Weeknotes: Datasette 0.39 and many other projects
This week’s theme: Well, I’m not going anywhere. So a ton of progress to report on various projects.
This evening I shipped Datasette 0.39. The two big features are a mechanism for setting the default sort order for tables and a new
base_url configuration setting.
You can see the new default sort order in action on my Covid-19 project—the daily reports now default to sort by day descending so the most recent figures show up first. Here’s the metadata that makes it happen, and here’s the new documentation.
I had to do some extra work on that project this morning when the underlying data changed its CSV column headings without warning.
base_url feature has been an open issue since Janunary 2019. It lets you run Datasette behind a proxy on a different URL prefix—
/tools/datasette/ for example. The trigger for finally getting this solved was a Twitter conversation about running Datasette on Binder in coordination with a Jupyter notebook.
Tony Hirst did some work on this last year, but was stumped by the lack of a
base_url equivalent. Terry Jones shared an implementation in December. I finally found the inspiration to pull it all together, and ended up wih a working fork of Tony’s project which does indeed launch Datasette on Binder—try launching your own here.
I’ve not done much work on my Dogsheep family of tools in a while. That changed this week: in particular, I shipped a 1.0 of github-to-sqlite.
As you might expect, it’s a tool for importing GitHub data into a SQLite database. Today it can handle repositories, releases, release assets, commits, issues and issue comments. You can see a live demo built from Dogsheep organization data at github-to-sqlite.dogsheep.net (deployed by this GitHub action).
I built this tool primarily to help me better keep track of all of my projects. Pulling the issues into a single database means I can run queries against all open issues across all of my repositories, and imporing commits and releases is handy for when I want to write my weeknotes and need to figure out what I’ve worked on lately.
GitHub issues use Markdown. To correctly display them it’s useful to be able to render that Markdown. I built datasette-render-markdown back in November, but this week I made some substantial upgrades: you can now configure which columns should be rendered, and it includes support for Markdown extensions including GitHub-Flavored Markdown.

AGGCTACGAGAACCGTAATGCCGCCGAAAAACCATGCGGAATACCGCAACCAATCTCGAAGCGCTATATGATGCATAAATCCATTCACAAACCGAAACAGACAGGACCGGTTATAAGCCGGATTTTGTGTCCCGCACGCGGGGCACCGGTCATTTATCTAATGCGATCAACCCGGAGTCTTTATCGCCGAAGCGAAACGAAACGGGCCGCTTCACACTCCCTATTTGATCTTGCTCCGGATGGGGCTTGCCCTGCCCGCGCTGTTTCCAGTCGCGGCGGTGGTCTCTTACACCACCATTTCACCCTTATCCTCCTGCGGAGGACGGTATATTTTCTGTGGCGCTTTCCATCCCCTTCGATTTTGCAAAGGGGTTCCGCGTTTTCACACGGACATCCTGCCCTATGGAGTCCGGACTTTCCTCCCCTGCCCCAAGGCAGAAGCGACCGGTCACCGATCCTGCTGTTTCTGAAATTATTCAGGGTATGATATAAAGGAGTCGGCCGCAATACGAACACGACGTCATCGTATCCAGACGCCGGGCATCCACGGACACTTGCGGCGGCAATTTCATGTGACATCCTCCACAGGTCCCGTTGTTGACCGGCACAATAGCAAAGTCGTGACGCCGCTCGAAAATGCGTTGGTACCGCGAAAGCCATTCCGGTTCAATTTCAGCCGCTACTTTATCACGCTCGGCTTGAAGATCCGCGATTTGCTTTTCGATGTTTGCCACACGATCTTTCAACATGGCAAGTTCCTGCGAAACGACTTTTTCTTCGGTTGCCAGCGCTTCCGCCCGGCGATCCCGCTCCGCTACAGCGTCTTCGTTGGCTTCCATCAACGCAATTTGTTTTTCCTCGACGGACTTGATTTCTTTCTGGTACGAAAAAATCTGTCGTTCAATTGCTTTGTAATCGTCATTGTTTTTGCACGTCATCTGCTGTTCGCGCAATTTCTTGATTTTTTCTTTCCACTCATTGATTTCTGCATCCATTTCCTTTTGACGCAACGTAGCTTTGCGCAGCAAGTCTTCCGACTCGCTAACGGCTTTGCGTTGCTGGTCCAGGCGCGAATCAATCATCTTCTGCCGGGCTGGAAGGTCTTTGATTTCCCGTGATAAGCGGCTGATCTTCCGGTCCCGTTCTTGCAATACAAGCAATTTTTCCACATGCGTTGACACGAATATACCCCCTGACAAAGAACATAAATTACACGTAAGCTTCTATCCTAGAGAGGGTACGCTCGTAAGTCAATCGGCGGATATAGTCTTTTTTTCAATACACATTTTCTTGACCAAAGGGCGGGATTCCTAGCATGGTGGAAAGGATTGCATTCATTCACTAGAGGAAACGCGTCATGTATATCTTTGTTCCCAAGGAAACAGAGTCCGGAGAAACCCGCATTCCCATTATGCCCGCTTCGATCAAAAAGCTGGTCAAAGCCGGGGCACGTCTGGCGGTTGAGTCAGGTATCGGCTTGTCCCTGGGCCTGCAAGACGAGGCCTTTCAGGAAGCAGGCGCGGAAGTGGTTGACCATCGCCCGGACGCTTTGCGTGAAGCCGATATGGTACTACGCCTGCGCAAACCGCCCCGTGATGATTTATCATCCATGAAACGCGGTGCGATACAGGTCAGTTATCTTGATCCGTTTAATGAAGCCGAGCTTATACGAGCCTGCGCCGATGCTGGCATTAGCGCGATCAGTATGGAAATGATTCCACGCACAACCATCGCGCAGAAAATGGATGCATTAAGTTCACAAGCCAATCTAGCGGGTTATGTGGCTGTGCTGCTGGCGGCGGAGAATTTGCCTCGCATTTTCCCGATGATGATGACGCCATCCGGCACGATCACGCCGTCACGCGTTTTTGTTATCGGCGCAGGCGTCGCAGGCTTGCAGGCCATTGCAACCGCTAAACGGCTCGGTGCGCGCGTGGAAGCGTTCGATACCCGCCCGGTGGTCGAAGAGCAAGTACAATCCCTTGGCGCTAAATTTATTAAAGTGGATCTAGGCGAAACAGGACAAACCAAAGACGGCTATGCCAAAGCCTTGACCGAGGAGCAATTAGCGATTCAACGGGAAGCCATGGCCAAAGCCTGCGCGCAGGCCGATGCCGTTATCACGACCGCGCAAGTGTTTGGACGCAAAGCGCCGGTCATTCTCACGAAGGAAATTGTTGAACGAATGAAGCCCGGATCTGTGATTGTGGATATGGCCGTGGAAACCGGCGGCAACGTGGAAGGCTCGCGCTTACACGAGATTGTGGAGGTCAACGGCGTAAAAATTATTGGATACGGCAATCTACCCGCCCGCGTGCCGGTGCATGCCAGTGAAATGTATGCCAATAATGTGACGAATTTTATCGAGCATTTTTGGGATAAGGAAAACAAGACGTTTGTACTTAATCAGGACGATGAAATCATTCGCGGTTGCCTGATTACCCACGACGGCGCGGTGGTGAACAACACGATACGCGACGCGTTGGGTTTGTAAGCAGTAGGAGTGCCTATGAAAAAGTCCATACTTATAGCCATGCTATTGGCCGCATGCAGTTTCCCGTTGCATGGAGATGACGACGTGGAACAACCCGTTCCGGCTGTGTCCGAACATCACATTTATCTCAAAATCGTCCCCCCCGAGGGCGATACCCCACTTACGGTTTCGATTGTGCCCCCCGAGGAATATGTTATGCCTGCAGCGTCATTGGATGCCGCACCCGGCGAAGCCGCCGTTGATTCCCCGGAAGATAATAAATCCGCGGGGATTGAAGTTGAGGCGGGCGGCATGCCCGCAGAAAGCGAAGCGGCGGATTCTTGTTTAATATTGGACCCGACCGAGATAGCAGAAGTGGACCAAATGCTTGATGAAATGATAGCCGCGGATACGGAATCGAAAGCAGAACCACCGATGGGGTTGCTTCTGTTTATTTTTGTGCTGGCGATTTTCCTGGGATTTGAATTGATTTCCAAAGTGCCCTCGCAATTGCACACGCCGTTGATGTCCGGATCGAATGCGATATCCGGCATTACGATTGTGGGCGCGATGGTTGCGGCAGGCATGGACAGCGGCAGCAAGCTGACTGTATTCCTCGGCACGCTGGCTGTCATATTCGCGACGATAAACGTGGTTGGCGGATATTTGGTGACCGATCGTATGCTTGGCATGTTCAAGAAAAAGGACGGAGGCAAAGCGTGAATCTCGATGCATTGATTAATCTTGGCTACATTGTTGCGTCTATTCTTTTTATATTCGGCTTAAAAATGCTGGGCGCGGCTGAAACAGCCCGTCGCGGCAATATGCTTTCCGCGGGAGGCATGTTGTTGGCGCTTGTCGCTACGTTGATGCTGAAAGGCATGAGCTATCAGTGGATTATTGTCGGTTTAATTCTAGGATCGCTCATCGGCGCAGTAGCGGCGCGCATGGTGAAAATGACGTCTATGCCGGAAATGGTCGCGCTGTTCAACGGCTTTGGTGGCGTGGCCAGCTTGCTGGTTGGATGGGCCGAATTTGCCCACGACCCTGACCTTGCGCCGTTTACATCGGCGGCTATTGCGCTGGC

You can see it in action on the github-to-sqlite demo.
I also upgraded datasette-render-timestamps with the same explicit column configuration pattern.
Fly is a relatively new hosting provider which lets you host applications bundled as Docker containers in load-balanced data centers geographically close to your users.
It has a couple of characteristics that make it a really good fit for Datasette.
Firstly, the pricing model: Fly will currently host a tiny (128MB of RAM) container for $2.67/month—and they give you $10/month of free service credit, enough for 3 containers.
It turns out Datasette runs just fine in 128MB of RAM, so that’s three always-on Datasette containers! (Unlike Heroku and Cloud Run, Fly keeps your containers running rather than scaling them to zero).
Secondly, it works by shipping it a Dockerfile. This means building datasette publish support for it is really easy.
I added the publish_subcommand plugin hook to Datasette all the way back in 0.25 in September 2018, but I’ve never actually built anything with it. That’s now changed: datasette-publish-fly uses the hook to add a
datasette publish fly command for publishing databases directly to your Fly account.
It turns out I created my Hacker News account in 2007, and I’ve posted 2,167 comments and submitted 131 stories since then. Since my personal Dogsheep project is about pulling my data from multiple sources into a single place it made sense to build a tool for importing from Hacker News.
hacker-news-to-sqlite uses the official Hacker News API to import every comment and story posted by a specific user. It can also use one or more item IDs to suck the entire discussion tree around those items.
The README includes detailed documentation on how to best browse your data using Datasette once you have imported it.
- sqlite-utils gained some improvements to the way it suggests types for existing columns.
- twitter-to-sqlite now offers
--attachfor more of its subcommands.
- datasette-show-errors is a new plugin which exposes 500 errors as tracebacks, like Django does with
DEBUG=True. It’s built on top of Starlette’s ServerErrorMiddleware.
- I upgraded inaturalist-to-sqlite to work with